There was not a lot of good news coming out of USDA milk production and dairy cold storage reports released last week, say Bob Cropp and Mark Stephenson, University of Wisconsin dairy economist. The two record a monthly pod cast that provide analysis that can be viewed here.
“There was almost nothing optimistic in these reports,” says Stephenson. U.S. milk production was up just 0.7%, but that came in the face of weak dairy exports. So stocks continue to build, with butter stocks up a whopping 46% and cheese up 13%.
Even though some 30,000 cows may have died in Texas and New Mexico earlier in the month due to the blizzard, it’s not a large number in the broader context. “Thirty thousand cows is only about 10% of the number of cows culled in a month in the U.S.,” says Stephenson.
If there is any good news, U.S. and world cheese prices are starting to converge, which will make cheese exports perhaps more likely. Currently, U.S. cheese prices are running about $1.46/lb. while world prices are at about $1.36. U.S. butter prices are still well above world prices, with U.S. prices running at $2.16/lb while world prices are $1.58.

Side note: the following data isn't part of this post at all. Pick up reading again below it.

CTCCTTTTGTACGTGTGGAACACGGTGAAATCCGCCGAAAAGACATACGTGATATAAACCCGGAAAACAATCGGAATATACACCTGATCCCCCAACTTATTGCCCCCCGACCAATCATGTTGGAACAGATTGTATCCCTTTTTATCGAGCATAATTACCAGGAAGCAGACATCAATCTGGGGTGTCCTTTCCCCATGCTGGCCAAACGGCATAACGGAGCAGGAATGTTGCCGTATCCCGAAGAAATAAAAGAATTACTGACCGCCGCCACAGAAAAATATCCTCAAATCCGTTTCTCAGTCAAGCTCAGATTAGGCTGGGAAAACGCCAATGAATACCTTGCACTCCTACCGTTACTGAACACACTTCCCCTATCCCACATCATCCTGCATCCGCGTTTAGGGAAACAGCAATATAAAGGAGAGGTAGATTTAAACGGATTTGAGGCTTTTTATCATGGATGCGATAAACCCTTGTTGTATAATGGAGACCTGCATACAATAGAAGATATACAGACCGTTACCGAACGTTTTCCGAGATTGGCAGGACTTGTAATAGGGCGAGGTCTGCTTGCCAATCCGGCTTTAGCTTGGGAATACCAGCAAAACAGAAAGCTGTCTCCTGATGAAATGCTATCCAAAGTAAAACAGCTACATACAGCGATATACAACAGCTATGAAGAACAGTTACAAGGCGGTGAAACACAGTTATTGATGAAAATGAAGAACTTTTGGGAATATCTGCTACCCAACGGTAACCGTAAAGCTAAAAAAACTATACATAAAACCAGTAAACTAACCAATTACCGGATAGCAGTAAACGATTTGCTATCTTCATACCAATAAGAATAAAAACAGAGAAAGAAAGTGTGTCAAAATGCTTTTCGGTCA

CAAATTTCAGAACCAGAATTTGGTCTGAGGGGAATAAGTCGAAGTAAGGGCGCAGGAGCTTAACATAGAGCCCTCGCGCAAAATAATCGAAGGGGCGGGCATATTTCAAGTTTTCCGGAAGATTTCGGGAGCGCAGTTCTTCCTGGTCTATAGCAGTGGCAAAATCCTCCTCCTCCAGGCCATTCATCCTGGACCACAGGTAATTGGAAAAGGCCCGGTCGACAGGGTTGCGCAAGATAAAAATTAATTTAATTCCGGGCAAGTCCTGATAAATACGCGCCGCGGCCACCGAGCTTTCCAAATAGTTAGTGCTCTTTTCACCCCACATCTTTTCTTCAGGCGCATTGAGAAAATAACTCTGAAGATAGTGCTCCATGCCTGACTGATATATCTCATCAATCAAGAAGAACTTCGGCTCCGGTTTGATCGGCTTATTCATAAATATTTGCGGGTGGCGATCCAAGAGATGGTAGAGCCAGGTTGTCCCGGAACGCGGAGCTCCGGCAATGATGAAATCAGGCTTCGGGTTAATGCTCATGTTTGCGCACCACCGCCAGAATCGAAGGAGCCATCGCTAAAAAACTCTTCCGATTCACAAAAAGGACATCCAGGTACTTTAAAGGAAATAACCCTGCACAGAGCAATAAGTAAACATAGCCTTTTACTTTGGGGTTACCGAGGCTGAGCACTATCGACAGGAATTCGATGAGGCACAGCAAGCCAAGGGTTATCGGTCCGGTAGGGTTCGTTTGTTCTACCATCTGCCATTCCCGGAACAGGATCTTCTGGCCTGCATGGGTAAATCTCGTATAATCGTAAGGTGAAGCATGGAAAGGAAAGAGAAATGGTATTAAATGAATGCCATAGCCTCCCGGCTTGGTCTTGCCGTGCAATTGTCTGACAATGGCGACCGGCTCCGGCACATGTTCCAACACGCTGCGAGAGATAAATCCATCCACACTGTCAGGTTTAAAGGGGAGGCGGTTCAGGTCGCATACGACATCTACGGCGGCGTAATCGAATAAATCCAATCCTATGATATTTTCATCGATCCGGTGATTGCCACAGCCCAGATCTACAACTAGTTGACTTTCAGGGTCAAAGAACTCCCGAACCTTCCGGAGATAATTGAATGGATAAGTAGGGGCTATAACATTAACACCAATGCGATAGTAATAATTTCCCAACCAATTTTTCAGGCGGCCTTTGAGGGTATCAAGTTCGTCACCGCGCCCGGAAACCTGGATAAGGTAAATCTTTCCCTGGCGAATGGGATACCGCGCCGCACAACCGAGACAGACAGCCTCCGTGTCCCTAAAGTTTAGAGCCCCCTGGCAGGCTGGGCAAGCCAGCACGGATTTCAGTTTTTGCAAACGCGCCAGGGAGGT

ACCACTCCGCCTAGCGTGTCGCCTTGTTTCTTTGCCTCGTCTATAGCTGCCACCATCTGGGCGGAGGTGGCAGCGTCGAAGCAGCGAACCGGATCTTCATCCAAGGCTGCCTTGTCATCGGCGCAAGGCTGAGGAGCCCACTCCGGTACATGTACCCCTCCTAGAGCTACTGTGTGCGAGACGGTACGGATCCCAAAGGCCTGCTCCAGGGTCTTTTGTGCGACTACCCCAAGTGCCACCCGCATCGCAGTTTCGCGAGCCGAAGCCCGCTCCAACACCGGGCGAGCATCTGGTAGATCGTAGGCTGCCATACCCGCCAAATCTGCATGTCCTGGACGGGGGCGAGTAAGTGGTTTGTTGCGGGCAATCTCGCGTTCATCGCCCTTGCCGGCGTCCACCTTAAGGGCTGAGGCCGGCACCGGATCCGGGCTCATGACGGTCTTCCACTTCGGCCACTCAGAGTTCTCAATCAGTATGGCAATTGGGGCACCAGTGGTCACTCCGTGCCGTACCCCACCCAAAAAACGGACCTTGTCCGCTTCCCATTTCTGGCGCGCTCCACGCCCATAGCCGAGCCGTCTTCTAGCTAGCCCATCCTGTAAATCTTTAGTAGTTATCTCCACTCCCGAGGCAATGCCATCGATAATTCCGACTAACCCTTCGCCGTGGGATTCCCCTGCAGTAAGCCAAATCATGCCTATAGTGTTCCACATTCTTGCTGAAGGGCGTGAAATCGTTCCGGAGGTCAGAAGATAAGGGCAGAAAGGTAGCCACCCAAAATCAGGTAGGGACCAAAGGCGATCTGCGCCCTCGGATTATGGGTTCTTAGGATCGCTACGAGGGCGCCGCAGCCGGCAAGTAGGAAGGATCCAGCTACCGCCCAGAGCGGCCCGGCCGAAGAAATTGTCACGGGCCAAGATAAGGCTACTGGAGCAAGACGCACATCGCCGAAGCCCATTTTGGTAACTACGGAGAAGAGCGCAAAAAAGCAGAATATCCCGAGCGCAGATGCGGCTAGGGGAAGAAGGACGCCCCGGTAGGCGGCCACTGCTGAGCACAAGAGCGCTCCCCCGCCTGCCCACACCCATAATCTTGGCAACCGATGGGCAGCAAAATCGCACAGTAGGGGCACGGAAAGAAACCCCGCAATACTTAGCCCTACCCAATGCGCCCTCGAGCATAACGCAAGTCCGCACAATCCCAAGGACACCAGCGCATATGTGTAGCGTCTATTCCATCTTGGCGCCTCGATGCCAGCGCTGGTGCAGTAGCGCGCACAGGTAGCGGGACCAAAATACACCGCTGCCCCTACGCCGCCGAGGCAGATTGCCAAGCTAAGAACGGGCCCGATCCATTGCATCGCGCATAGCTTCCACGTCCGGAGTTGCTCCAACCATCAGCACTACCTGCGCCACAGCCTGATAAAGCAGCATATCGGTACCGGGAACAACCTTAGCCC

Feed, fuel and fertilizer prices will also be moderate in 2016, which will help out budgets on the cost side, says Cropp. But milk prices will be a challenge, with Class III prices not expected to break $14/cwt in the first quarter. Prices aren’t expected to rebound to $16 until the fourth quarter.